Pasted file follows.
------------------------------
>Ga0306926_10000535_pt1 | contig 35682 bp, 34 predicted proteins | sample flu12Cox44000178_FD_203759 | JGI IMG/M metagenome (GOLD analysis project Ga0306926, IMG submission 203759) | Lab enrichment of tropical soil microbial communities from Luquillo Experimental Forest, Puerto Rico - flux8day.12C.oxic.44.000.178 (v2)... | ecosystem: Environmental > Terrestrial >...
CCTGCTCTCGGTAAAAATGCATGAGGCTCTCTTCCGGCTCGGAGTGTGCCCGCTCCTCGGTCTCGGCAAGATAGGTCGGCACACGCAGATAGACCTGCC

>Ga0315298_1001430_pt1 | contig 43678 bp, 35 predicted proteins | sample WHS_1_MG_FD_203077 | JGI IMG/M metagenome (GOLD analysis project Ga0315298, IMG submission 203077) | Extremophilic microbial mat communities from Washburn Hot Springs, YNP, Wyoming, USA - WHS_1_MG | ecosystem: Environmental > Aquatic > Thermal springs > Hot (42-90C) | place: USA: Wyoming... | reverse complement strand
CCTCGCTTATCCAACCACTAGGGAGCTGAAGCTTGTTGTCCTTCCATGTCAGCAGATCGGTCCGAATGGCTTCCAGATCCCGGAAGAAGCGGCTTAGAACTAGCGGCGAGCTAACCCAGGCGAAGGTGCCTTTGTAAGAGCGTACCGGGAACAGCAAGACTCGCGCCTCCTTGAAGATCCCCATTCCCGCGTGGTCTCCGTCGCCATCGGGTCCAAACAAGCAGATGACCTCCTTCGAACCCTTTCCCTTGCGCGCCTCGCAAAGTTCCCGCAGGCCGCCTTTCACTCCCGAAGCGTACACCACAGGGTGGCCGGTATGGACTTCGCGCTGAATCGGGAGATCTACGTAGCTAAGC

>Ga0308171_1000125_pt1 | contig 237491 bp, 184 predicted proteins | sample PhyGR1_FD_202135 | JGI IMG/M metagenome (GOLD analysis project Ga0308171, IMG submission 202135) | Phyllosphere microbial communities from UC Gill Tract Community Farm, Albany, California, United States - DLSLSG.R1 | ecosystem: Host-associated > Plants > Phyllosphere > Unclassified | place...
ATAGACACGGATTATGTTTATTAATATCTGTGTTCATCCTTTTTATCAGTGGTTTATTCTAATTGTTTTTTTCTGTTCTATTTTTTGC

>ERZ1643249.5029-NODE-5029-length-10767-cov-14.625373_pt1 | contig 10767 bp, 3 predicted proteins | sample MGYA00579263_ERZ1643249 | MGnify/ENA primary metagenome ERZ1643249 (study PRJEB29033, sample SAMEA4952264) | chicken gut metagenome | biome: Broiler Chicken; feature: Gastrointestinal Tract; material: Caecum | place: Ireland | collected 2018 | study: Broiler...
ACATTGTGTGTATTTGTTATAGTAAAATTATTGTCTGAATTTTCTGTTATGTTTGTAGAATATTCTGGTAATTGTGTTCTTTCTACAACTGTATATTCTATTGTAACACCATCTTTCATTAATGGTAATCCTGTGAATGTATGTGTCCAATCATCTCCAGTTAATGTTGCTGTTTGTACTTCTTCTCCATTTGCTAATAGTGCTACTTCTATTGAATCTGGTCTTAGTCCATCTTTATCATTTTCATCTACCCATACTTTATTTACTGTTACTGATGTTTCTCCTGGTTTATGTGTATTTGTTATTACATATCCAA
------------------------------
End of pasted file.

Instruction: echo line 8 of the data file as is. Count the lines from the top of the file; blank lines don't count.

ACATTGTGTGTATTTGTTATAGTAAAATTATTGTCTGAATTTTCTGTTATGTTTGTAGAATATTCTGGTAATTGTGTTCTTTCTACAACTGTATATTCTATTGTAACACCATCTTTCATTAATGGTAATCCTGTGAATGTATGTGTCCAATCATCTCCAGTTAATGTTGCTGTTTGTACTTCTTCTCCATTTGCTAATAGTGCTACTTCTATTGAATCTGGTCTTAGTCCATCTTTATCATTTTCATCTACCCATACTTTATTTACTGTTACTGATGTTTCTCCTGGTTTATGTGTATTTGTTATTACATATCCAA